The Dim-Post

June 1, 2011

Infinte Winter: Day 1

Filed under: books — danylmc @ 12:53 pm

Regular readers will not be surprised to learn I cheated and started reading Infinite Jest a week ago. I’m around 100 pages in. So. First impressions and general observations:

Is Infinite Jest a difficult book? Yes and no, but mostly no. Some books are difficult to read because the individual sentences are hard to comprehend: Gravity’s Rainbow and Finnegans Wake (which is written in its own dream language) are the classic examples. War and Peace is easy to read but hard to follow -  there are hundreds of characters, they all have four or five different names and titles and you can go for fifty thousand words at at time without encountering one of them, and then when you do you’re expected to remember everything about their background and families and social standing.

Infinite Jest is (so far) well written, in English, and the characters are distinct and memorable and only have two names. And it’s funny and sad and intriguing. It’s difficult in the way that Kafka is difficult: you know what’s going on but the intentions of the author (David Foster Wallace, henceforth for the rest of the winter, DFW) seem very mysterious. What’s he trying to say? What’s the book actually about? These things are not yet clear.

What does it seem to be about? It’s a series of mostly comic scenes each ranging in length from a paragraph to a couple of pages long, set in the near future (many critics think it’s set in 2011, but in the book corporations sponsor each year, so instead of 2010 you have the Year of the Trial Sized Dove Bar, most of the action takes place in the Year of the Depend Adult Undergarment) The plot is loosely structured around a film called Infinite Jest, which is so entertaining to viewers that they become lifeless addicts who exist only to watch the film over and over again. The themes are, famously: addiction, amusement and fragmentation.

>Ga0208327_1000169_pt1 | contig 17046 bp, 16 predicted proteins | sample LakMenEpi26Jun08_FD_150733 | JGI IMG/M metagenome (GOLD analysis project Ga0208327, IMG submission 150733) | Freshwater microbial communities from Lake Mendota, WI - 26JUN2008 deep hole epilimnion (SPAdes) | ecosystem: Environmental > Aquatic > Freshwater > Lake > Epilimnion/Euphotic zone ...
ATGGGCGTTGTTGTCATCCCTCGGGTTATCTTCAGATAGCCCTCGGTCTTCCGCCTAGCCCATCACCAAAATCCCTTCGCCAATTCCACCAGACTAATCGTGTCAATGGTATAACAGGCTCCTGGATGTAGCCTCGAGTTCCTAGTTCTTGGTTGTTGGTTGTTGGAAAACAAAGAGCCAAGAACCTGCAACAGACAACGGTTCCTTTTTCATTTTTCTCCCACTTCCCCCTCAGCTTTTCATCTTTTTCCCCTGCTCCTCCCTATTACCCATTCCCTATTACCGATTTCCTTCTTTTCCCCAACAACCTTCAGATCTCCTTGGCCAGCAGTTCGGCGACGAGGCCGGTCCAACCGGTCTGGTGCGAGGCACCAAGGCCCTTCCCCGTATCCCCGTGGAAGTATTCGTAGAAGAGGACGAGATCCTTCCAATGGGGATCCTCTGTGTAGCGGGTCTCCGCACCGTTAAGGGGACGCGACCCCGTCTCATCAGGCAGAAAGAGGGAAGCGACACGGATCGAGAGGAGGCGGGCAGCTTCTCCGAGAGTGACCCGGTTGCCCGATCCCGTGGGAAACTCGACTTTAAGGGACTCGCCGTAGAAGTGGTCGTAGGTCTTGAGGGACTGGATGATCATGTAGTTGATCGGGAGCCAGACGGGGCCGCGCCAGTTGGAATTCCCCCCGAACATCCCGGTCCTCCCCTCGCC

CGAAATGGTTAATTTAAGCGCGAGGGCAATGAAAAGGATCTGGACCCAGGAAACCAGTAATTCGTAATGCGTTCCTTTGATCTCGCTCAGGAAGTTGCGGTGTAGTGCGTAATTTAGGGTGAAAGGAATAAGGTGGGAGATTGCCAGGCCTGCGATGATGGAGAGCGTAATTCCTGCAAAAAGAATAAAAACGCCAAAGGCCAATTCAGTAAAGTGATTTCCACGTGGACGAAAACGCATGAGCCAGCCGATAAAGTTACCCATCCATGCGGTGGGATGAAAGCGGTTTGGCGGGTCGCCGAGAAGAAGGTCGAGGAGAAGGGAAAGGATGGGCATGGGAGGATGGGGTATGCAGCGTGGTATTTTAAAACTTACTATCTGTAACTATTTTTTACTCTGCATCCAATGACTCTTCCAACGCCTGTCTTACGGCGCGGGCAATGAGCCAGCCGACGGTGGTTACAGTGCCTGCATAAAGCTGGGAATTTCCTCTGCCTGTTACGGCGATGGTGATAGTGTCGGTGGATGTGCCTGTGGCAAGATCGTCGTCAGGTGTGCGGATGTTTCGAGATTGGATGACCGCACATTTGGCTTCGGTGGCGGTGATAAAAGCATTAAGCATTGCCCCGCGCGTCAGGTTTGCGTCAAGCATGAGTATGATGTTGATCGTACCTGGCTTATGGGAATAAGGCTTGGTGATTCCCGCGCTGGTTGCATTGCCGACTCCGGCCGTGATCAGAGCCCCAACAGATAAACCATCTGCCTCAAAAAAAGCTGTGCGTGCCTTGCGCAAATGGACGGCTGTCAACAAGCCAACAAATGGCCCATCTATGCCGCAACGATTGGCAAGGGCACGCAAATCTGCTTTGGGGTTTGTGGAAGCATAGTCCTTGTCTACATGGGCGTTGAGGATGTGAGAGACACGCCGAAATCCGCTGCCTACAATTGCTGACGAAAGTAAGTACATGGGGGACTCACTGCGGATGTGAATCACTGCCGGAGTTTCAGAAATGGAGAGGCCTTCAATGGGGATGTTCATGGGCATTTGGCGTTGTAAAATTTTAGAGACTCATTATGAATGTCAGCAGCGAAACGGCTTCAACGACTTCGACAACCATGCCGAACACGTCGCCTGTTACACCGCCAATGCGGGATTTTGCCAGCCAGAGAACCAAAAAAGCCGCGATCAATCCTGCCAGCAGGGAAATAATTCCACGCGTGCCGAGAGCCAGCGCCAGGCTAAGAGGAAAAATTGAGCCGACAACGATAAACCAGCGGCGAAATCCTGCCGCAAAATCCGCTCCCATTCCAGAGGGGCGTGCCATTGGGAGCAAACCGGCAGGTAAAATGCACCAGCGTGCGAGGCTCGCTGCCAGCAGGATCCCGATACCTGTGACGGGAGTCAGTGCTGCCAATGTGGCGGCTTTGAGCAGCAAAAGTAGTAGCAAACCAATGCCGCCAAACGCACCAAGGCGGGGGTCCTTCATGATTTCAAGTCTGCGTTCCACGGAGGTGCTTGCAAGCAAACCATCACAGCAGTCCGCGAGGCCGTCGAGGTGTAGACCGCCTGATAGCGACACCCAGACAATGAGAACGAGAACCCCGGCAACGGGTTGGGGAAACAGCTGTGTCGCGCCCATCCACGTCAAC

So, like, specifically, what do I like? I like the way his writing style mimics and parodies late 20th, early 21st century conversational English. Also, too, I like the odd little style choices in almost every paragraph. Like, for example, when he describes a room and one of the objects in it is ‘green or yellow’ which is, I assume, a commentary on color-blindness and the way novelists describe objects or places in an objective and concrete way even though actual living humans perceive them very differently from  each other.

He also takes you inside the heads of his characters with a vividness that is occasionaly unbearable – I am thinking about the guy suffocating while tied up, for anyone reading along.  That’s something only fiction can do, and he’s really nailed it.

What don’t I like? I’m always disappointed when writers turn to the therapist-patient trope to reveal character, especially if the patient’s mental illness manifests as being young and brilliant and perceptive and just feeling too much, and the therapist is just baffled by their case and really ‘what is sanity, if you follow me?’ . There’s a bit of that going on here.

The technical jargon is also, frankly, tedious. Especially the endnotes filled with calculus and biochemistry. I know enough about the latter subject to understand what he’s saying and it adds nothing to the story, and is occasionally nonsensical. It’s just filler. Why is it there? To impress us?

Which brings me to my final point on the first hundred pages. When I’m reading this book I always have DFW’s suicide, and the subsequent revelation that he struggled with depression for most of his life lurking in the back of my mind. So when I come across pages of technical minutiae that hardly anyone reading the book can understand I wonder: is this a clever literary technique, or witty joke, or did he write this stuff because he was, basically, a mad genius and its presence in this book defies a sane explanation?